Warm Weather? Must be Time for Asphalt-Paving Scams

The traveling paving scam is one Washington state inspectors see every spring. Often, a contractor will approach a homeowner offering to repave a driveway for a low price, sometimes claiming the materials are left over from a nearby paving job.

The Washington Department of Labor & Industries (L&I) is reminding all property owners to protect themselves from unscrupulous contractors.

In a recent case, a Washington homeowner was approached in mid April by a contractor who offered to pave her driveway with asphalt for $6,300. He asked for payment to be made in cash. Several days after the work was done, the asphalt began to crumble.

The traveling paving scam is one L&I inspectors say they see every spring. Often, a contractor will approach a homeowner offering to repave a driveway for a low price, sometimes claiming the materials are left over from a nearby paving job.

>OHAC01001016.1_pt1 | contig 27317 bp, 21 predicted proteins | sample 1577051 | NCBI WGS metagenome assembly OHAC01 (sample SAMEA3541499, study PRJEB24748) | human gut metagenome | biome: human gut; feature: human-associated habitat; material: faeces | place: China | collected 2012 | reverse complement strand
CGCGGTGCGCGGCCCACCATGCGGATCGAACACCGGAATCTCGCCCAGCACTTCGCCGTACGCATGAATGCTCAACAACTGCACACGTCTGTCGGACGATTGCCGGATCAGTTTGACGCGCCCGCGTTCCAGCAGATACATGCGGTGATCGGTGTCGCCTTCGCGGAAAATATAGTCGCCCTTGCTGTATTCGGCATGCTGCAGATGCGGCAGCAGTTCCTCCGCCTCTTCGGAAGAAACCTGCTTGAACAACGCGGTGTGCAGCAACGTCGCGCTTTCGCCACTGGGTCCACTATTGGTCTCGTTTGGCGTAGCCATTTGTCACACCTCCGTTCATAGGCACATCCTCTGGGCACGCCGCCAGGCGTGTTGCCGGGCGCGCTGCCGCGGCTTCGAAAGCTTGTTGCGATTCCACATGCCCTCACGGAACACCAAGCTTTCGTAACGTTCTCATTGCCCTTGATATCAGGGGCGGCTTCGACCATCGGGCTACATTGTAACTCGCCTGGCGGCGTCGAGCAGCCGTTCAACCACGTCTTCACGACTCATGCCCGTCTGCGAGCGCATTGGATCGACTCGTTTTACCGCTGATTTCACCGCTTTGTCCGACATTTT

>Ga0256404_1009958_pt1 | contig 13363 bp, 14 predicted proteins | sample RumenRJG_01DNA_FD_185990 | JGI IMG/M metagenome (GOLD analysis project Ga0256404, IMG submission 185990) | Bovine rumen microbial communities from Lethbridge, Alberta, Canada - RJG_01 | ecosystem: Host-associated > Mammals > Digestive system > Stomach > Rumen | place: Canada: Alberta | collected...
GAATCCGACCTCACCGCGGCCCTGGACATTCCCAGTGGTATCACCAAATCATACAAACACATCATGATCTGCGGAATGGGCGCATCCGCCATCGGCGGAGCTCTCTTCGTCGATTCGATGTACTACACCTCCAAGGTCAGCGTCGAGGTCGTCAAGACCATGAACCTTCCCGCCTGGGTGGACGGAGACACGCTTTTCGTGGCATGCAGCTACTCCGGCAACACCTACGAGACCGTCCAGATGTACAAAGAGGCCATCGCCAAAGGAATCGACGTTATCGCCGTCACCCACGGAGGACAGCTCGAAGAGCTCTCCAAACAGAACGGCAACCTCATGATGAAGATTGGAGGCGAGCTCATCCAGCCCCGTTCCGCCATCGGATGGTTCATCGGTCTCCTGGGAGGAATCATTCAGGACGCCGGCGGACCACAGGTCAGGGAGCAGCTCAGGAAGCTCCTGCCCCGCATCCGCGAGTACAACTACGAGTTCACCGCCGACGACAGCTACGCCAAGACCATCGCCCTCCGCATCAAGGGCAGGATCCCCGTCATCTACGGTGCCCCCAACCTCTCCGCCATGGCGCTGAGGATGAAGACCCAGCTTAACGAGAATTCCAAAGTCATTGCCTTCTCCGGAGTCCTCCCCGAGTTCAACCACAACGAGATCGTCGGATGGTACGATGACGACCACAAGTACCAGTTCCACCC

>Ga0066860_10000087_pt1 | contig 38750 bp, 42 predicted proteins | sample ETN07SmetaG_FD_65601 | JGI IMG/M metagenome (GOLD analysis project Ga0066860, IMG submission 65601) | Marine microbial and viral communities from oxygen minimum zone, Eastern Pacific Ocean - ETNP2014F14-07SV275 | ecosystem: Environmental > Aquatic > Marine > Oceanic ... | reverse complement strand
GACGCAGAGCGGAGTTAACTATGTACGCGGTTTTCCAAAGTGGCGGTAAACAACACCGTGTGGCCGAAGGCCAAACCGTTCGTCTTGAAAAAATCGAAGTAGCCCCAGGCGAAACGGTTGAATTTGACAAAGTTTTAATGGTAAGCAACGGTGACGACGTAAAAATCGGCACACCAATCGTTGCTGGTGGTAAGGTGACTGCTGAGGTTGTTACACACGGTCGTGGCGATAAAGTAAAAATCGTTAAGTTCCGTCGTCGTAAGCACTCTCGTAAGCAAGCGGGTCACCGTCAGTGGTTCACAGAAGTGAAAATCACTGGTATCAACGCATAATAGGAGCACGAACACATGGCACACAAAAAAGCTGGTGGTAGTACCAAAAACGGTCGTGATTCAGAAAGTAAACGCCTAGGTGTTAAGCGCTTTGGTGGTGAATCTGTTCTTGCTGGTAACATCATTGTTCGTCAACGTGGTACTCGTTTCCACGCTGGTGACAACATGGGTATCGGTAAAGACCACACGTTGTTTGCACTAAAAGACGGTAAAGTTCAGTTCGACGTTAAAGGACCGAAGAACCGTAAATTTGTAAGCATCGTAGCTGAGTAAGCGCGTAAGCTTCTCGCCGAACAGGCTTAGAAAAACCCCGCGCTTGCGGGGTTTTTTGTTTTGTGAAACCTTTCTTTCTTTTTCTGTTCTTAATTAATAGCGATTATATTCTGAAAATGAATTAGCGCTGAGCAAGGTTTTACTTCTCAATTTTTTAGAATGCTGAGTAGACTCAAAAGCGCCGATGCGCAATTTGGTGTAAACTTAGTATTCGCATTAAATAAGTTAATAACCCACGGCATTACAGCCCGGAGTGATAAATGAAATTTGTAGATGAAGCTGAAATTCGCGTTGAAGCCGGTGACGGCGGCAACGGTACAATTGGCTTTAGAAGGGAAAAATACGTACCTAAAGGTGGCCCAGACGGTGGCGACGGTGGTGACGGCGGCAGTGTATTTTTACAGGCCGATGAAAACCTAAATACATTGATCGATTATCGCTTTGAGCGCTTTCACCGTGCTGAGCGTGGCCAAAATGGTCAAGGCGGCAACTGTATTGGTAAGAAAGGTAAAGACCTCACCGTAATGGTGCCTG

These paving jobs can have a host of problems that include:

  • Subpar materials or watered-down asphalt
  • Thinly poured asphalt that allows vegetation to grow through
  • Improper preparation of the foundation leading to cracking
  • Drainage problems
  • Bait and switch pricing

In paving scam cases, contractors are typically not registered with the state, have no insurance, and no bond. While L&I can cite the contractor for operating without registration, the victim is still out the money he or she has paid.

Property owners should watch for red flags, including contractors who:

  • Want to be paid in cash
  • Want a check made out to someone other than the business
  • Will work only weekends
  • Use high-pressure sales tactics

The bottom line when hiring a contractor is to check with the state before it’s too late.

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OH&S Digital Edition

  • OHS Magazine Digital Edition - September 2020

    September 2020

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